“I could never myself believe in God, if it were not for the cross . . . In the real world of pain, how could one worship a God who was immune to it?” With compelling honesty John Stott examines the centerpiece of the Christian faith in this classic study. He explores a crucial question: why should an object of Roman distaste and Jewish disgust be the emblem of our worship and the axiom of our faith? And what does it mean for us today?
A contemporary restatement of the meaning of the cross, this is theology at its readable best. At the cross Stott finds the majesty and love of God disclosed, as well as the sin and bondage of the world exposed. Written with great warmth and insight, Stott’s work is the product of a uniquely gifted pastor, scholar, and Christian statesman. More than a study of the atonement, this book brings Scripture into living dialogue with Christian theology and the twentieth century. And what emerges is a powerful pattern for Christian life in worship, hope, and mission. The richness of this masterwork is sure to feed both heart and mind
And in the Logos Bible Software edition, this book will link with your library’s wealth of modern and historical encyclopedias, dictionaries, and other resources. This fully indexed text enables near-instant search results for words, people, places, and ideas, while Scripture references appear on mouseover in your preferred translation. And with Logos tablet and mobile apps, you can take the conversation with you.
“Fourth, Christ died our death, when he died for our sins.” (Page 67)
“In that case the cup from which he shrank was something different. It symbolized neither the physical pain of being flogged and crucified, nor the mental distress of being despised and rejected even by his own people, but rather the spiritual agony of bearing the sins of the world—in other words, of enduring the divine judgment that those sins deserved.” (Page 78)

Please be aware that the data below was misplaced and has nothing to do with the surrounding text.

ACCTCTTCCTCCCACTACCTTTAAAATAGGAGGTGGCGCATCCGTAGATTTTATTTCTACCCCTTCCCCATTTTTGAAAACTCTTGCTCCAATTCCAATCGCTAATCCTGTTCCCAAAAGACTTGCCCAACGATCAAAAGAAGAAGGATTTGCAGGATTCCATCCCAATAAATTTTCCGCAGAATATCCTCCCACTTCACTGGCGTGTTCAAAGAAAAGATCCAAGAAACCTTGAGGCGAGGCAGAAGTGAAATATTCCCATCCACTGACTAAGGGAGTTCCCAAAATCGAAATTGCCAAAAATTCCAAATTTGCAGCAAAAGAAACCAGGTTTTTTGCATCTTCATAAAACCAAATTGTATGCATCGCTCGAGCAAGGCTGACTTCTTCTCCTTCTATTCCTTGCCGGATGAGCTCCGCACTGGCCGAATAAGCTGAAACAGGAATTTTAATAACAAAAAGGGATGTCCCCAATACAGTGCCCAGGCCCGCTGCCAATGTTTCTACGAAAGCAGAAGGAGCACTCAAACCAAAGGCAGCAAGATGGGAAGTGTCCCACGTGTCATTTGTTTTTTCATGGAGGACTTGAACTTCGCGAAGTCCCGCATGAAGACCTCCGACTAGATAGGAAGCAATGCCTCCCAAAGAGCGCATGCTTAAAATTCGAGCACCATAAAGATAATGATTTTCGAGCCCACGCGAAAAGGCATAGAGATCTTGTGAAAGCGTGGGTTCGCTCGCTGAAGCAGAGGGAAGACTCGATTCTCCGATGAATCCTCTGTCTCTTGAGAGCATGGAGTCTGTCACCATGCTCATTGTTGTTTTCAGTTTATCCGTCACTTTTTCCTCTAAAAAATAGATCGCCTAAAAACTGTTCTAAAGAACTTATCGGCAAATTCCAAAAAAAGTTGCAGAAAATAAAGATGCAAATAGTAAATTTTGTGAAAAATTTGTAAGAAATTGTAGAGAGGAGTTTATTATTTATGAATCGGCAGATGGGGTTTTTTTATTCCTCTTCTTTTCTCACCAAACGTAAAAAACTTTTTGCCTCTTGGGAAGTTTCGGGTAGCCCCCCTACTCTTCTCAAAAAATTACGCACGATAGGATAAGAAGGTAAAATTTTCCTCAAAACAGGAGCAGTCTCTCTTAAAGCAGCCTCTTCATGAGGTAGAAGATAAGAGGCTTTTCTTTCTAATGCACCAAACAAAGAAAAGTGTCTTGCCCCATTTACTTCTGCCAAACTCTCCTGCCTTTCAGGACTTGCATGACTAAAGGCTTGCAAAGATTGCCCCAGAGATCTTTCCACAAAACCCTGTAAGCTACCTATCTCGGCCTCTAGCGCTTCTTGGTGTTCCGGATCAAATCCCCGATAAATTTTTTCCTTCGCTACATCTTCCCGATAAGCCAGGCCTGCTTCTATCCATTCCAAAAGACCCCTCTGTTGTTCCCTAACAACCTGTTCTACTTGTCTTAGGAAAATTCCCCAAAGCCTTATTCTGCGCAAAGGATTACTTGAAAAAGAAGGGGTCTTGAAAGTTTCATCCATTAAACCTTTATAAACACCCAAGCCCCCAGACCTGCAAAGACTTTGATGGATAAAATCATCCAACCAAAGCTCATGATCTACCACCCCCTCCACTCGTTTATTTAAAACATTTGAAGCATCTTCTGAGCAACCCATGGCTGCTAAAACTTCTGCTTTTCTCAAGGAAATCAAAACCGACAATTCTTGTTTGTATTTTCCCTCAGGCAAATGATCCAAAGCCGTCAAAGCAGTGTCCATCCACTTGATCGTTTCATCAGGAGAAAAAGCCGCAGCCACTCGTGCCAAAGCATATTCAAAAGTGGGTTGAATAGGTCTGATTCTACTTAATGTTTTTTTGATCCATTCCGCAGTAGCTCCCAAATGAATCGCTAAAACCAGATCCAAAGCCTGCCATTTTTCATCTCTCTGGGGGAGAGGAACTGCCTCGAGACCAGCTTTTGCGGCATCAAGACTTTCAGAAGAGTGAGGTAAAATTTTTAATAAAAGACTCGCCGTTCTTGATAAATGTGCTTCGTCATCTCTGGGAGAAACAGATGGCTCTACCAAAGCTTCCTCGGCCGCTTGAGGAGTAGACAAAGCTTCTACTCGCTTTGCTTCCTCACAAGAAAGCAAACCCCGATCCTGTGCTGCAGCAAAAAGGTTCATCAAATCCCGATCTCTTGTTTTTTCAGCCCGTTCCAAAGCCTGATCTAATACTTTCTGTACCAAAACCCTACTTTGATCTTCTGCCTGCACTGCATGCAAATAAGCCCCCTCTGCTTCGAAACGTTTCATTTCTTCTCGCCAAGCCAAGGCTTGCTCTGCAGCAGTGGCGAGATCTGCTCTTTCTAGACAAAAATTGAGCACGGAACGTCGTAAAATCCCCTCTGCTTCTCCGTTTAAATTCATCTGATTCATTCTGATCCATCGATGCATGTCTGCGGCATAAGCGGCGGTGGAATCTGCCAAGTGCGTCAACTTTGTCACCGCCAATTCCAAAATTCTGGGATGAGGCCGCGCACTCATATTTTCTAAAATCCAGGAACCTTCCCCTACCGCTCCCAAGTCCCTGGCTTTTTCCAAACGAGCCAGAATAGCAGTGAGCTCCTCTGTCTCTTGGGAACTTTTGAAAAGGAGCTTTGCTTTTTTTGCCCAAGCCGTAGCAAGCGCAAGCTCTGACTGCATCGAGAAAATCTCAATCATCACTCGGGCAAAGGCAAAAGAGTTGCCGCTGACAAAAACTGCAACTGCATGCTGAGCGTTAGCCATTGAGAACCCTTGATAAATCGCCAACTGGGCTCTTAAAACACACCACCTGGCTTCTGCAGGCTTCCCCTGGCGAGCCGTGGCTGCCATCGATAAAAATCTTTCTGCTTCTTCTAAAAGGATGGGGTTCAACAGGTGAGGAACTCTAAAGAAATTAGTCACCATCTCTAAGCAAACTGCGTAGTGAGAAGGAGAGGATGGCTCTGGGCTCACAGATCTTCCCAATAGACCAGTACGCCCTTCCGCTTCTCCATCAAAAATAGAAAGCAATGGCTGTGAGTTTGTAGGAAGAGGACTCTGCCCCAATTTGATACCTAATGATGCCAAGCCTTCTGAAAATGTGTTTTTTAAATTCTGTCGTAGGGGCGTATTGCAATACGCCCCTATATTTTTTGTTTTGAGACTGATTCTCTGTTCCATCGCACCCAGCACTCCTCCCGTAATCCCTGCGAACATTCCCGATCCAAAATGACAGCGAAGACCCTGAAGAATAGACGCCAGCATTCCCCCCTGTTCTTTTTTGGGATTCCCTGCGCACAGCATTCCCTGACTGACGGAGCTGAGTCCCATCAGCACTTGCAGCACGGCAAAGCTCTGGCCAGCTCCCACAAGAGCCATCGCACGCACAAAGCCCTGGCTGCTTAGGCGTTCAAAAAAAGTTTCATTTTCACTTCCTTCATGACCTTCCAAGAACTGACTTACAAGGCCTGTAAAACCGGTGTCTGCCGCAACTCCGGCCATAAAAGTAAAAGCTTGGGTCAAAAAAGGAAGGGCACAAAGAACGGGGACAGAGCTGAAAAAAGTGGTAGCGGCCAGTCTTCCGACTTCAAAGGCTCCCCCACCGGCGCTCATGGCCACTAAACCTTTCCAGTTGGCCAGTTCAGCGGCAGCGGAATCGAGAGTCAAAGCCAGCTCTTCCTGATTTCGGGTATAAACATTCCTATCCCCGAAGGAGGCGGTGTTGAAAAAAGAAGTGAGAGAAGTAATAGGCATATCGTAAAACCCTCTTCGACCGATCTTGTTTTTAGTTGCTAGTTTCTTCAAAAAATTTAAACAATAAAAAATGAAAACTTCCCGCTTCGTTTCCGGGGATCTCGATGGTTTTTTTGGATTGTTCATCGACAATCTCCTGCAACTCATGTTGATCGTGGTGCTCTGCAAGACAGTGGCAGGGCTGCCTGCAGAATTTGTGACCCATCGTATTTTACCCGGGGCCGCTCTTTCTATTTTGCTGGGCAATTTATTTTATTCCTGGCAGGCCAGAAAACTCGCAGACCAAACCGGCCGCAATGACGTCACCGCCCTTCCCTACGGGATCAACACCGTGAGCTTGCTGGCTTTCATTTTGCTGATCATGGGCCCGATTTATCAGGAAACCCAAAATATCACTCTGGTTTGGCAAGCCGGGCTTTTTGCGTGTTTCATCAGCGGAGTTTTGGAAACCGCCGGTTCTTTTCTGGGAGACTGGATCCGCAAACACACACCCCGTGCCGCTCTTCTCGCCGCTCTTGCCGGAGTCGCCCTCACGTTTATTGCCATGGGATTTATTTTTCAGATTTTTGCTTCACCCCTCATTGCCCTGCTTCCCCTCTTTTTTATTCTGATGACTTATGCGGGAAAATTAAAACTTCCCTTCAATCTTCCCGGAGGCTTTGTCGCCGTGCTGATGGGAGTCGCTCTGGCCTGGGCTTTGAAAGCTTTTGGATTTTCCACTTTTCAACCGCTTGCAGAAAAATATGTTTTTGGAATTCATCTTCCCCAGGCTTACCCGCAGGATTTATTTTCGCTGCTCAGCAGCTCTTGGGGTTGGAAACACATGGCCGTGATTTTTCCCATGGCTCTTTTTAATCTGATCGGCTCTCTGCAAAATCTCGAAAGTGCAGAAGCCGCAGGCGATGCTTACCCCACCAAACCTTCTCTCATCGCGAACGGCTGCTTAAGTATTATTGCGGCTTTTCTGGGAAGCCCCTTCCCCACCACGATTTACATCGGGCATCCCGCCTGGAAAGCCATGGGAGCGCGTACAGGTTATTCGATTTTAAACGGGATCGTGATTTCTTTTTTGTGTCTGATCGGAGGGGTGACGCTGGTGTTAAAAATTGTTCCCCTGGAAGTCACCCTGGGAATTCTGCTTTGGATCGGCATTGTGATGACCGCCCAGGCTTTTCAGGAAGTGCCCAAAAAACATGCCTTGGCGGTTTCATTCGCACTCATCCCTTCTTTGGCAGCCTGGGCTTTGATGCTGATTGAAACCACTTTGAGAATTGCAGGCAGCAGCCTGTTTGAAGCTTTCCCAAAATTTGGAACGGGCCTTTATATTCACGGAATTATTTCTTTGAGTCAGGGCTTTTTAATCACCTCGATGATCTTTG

“Second, God’s love must be wonderful beyond comprehension. God could quite justly have abandoned us to our fate” (Page 85)
“The first lesson concerned the centrality of his death” (Page 70)
There are not many ‘must read’ books—books that belong on every minister’s shelf, and on the shelves of thoughtful laypersons who want a better grasp of what is central in Scripture—but this is one of them.
—D.A. Carson, research professor of New Testament, Trinity Evangelical Divinity School
John Stott rises grandly to the challenge of the greatest of all themes. All the qualities that we expect of him—biblical precision, thoughtfulness and thoroughness, order and method, moral alertness and the measured tread, balanced judgment and practical passion are here in fullest evidence. This, more than any book he has written, is his masterpiece.
—J.I. Packer, board of governors’ professor of theology, Regent College
I have no hesitation in saying that this is the most enriching theological book I have ever read . . . I found that it edified and challenged me, thrilled me with the glory of the cross, and equipped me to answer some of the questions non-Christians and skeptics ask about the cross.
—Ajith Fernando, teaching director, Youth for Christ, Sri Lanka
In our world of war and terror, there is nothing more important to contemplate than the cross of Christ. May Stott’s reflections give us the courage to fight, with all the love within us, the war of the slaughtered Lamb. The cross teaches us there is something worth dying for but nothing worth killing for, that we can conquer evil without mirroring it. So grab this book and get ready to live real good and get beat up real bad. It is the story of our faith.
—Shane Claiborne, author of The Irresistible Revolution: Living as an Ordinary Radical
John Stott is loved and revered in our home. We have all of his writings. . . and in the honored center place in our bookshelf sits The Cross of Christ. Chapter six alone—“Self-Substitution of God”—is worth the whole of this rich, God-honoring, Christ-exhausting, devotional, biblical, ever-so-balanced, theologically sane and clear book.
—Luis Palau, founder, The Next Generation Alliance
John Stott is known around the world as a preacher, evangelist, and writer. He was one of the main contributors to the Lausanne Covenant (1974) and the founder of Langham Partnership, which seeks to equip a new generation of Bible teachers around the world.